Tuesday, June 2, 2009

Civil Servants Briefed on Suu Kyi ‘Scandal’

The Irrawaddy News

RANGOON — The Burmese military government has ordered its civil servants in Naypyidaw not to criticize the junta and not to get involved in anti-government demonstrations, according to sources close to government officials in Naypyidaw.

In May, at governmental monthly meetings in Burma’s remote capital, Naypyidaw, all ministry officials instructed department heads to tell their subordinates to obey the order. Otherwise, they were told they would be punished or forced to resign.

A deputy director who works at a government ministry in Naypyidaw and who didn’t want to be named said that department heads were instructed to read out an order to their staff and to inform them about the Aung San Suu Kyi “scandal.”

Naypyidaw sources said that the content of the statement that was read out to government employees went along the lines of: “... Suu Kyi had an affair with an Indian gardener while she lived in India. After moving to England, she lived with a Burmese man before she got married to Michael Aris. The British government paid the travel costs for her return trip to Burma.”

The statement also alleged that some members of her party, the National League for Democracy, didn’t like her.

With regard to the current trial of Suu Kyi, ministry heads were reportedly ordered to tell their staff that the government had warned her many times about creating political instability in the country. However, she hadn’t heeded the warnings and was, therefore, being held in detention.

The statement went on to say that the military junta planned to release her on May 27; however, she accepted an American citizen into her house and so she was charged in accordance with the law.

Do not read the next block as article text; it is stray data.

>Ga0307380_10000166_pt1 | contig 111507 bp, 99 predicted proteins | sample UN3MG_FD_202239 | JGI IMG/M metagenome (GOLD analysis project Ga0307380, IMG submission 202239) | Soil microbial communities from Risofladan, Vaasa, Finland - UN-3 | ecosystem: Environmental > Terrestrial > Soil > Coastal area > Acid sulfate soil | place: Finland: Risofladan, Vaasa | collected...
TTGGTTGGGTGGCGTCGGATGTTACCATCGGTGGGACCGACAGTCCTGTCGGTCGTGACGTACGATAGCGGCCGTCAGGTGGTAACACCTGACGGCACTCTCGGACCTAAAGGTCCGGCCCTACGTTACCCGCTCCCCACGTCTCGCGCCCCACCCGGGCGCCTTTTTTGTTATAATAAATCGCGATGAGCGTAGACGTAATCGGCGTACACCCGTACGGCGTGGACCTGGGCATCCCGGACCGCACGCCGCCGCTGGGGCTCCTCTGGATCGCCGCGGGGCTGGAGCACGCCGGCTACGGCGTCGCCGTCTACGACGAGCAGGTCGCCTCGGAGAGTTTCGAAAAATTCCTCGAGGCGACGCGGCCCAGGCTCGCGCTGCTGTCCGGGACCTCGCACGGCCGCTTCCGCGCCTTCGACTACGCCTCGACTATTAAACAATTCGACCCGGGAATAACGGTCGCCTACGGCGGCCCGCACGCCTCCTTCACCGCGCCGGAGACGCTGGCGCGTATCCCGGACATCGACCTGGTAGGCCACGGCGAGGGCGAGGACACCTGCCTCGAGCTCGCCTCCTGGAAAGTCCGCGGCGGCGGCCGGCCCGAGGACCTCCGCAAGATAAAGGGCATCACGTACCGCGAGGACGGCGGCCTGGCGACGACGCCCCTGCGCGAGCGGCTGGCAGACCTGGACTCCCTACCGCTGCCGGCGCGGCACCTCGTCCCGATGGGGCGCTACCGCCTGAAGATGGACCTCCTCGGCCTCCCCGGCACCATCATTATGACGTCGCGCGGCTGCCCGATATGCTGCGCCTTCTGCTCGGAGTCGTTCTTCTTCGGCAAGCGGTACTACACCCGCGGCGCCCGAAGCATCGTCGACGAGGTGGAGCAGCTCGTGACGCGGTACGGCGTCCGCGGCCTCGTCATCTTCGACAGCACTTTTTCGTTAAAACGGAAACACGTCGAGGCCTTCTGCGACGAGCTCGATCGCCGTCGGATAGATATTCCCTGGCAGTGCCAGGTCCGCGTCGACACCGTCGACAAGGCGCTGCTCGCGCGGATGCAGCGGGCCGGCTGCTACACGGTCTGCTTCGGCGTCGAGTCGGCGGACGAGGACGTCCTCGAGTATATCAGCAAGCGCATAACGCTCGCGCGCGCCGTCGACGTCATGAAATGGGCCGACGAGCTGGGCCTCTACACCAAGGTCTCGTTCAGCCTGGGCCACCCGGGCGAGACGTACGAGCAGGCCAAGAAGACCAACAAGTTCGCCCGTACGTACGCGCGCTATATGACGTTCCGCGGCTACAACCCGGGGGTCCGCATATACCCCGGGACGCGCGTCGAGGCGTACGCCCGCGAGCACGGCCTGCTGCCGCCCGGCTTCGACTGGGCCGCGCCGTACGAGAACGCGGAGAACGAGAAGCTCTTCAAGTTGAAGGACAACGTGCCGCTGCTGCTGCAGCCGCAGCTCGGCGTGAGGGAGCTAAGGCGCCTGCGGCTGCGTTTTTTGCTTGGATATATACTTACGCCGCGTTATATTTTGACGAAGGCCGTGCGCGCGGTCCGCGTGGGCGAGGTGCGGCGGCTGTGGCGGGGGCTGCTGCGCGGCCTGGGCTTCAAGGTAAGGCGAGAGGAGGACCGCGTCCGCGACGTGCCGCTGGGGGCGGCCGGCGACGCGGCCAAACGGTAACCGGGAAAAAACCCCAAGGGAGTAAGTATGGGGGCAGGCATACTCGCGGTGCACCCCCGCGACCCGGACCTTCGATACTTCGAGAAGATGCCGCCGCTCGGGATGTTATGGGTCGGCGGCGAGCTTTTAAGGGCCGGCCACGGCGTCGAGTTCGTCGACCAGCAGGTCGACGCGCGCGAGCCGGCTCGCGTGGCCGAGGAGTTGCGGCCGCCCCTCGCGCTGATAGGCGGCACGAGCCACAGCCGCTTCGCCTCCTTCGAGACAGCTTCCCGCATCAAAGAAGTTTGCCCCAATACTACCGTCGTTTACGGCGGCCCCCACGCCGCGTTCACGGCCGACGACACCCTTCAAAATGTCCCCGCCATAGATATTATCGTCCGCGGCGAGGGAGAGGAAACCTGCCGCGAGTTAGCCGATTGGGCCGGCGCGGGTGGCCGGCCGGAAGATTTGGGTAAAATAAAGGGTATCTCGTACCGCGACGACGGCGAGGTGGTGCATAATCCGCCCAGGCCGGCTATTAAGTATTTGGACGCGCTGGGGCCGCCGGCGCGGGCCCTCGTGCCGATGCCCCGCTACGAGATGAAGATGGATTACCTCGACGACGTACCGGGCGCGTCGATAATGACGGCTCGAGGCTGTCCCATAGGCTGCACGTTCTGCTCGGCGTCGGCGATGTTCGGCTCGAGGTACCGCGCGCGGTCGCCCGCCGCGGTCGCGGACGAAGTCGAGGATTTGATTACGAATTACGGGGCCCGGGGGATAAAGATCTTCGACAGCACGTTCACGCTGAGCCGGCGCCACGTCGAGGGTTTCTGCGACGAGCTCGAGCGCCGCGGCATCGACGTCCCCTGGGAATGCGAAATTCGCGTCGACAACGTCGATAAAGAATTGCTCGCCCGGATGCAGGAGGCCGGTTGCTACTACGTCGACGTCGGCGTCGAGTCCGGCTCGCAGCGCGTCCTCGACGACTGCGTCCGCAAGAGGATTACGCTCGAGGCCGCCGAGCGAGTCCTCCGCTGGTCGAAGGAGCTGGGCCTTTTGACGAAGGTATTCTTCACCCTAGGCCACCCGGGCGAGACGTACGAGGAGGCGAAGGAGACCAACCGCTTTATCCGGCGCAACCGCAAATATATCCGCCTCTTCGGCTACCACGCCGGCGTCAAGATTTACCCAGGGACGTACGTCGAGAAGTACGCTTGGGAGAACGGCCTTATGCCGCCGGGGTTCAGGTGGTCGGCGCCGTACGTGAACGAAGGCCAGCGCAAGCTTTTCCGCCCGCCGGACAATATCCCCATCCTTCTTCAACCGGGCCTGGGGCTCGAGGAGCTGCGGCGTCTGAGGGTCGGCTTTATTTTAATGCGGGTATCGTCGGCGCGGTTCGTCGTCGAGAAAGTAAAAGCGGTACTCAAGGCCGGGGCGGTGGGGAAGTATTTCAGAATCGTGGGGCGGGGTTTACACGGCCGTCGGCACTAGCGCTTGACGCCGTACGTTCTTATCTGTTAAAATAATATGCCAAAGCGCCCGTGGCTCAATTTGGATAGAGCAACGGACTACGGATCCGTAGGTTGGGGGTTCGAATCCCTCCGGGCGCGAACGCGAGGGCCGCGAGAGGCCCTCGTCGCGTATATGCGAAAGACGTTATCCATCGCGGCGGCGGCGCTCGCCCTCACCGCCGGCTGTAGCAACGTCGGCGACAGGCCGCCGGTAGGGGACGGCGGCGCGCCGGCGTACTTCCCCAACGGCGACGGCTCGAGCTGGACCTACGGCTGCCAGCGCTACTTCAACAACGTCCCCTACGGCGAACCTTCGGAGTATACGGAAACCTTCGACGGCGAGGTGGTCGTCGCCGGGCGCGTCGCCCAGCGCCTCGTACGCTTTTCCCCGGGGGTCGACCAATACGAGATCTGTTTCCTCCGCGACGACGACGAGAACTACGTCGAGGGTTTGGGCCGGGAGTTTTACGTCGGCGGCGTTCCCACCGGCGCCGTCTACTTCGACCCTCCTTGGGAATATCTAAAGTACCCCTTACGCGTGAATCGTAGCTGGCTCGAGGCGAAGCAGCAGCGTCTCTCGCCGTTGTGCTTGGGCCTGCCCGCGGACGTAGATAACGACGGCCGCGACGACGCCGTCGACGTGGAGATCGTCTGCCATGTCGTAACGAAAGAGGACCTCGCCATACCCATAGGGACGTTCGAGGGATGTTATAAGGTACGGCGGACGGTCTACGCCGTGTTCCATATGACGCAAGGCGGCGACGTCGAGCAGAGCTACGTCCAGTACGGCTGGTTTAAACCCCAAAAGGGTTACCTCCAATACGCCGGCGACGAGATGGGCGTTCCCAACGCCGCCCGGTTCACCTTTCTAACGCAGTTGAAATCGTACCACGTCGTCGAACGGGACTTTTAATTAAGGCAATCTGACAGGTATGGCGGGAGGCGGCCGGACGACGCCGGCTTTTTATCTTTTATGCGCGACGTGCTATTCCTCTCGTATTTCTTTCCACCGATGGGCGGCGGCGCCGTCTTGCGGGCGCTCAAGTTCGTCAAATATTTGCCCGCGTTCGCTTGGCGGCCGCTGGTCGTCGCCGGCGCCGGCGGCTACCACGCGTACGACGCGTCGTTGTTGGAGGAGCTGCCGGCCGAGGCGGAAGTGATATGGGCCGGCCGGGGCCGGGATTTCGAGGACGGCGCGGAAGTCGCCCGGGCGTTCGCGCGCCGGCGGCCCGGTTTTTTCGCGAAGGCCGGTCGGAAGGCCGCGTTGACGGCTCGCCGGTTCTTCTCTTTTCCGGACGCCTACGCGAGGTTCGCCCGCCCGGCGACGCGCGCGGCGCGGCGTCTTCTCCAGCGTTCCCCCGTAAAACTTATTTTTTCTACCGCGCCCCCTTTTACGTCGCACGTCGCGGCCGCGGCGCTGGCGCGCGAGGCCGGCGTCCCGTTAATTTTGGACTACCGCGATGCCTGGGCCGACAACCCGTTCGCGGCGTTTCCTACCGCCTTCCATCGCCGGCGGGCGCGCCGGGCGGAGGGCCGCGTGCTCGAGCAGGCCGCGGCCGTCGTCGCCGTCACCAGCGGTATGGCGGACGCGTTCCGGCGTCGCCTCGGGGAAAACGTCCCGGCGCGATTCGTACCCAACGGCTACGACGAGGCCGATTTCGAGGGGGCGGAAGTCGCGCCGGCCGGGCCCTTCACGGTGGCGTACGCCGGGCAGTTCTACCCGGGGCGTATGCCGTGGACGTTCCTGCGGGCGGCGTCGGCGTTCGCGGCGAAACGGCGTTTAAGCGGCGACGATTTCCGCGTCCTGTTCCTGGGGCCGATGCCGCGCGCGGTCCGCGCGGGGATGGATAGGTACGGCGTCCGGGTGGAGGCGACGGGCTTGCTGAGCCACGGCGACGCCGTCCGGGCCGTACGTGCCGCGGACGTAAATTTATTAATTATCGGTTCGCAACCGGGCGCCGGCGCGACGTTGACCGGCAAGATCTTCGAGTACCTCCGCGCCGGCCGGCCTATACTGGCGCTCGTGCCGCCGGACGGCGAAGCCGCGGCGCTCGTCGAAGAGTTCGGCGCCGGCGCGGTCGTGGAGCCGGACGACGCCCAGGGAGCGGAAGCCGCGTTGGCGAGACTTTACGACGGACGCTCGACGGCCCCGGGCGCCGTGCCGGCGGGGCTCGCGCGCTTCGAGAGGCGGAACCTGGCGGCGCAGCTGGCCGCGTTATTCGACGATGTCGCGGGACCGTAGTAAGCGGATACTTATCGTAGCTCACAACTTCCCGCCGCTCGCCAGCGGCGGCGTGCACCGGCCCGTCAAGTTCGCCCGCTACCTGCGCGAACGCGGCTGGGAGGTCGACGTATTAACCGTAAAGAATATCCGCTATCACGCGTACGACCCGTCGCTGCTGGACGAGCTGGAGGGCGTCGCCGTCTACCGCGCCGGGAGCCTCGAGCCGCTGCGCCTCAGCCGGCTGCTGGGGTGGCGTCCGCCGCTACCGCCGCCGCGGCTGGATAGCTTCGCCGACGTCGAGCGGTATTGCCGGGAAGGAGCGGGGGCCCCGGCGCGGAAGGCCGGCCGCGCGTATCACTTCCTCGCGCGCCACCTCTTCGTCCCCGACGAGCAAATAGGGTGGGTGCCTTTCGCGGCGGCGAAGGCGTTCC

The internal statement also reportedly included a denial by the junta that it had anything to do with the Depayin Massacre in 2003 when dozens of NLD supporters were beaten to death.

Department heads were told to conclude the statement by telling staff that the Nobel Peace Prize laureate is a puppet of Western nations and that the West will put more pressure on Burma’s civil service if she is sentenced to jail. That is why, government employees were told, they should not become involved in the matter.

The ministry deputy director who wished to remain anonymous said that department heads were instructed to remind staff to concentrate on their own work and not get involved in the Suu Kyi trial. Otherwise, he said, they were told they would be fired.

The military government has also alerted the ministries for education, health, and science and technology to pass word down to the authorities at institutes, universities, colleges and state high schools that no demonstrations should be allowed to happen within their areas of responsibility, according to an associate professor at a Rangoon-based university.

The government also ordered educational authorities to prepare for more security guards within their grounds.

“The ministry officials told us if we found political campaign materials or discovered political activists at our universities, we had to inform the school authorities,” said the associate professor.

According to a source in Naypyidaw, some of the military officials in the capital are unsatisfied with the recent government charges against Suu Kyi. He said that even though the government was trying to restrict information being passed around the civil service, many government workers continue to talk about it.

Burmese pro-democracy icon Suu Kyi was last week brought before judges at Insein Special Court charged with violating the rules of her house arrest by allowing American intruder John William Yettaw to stay overnight at her Inya Lake home on May 3-5.

The trial is due to reconvene on Friday.

Recent Posts from Burma Wants Freedom and Democracy

Recent posts from WHO is WHO in Burma


The Nuke Light of Myanmar Fan Box
The Nuke Light of Myanmar on Facebook
Promote your Page too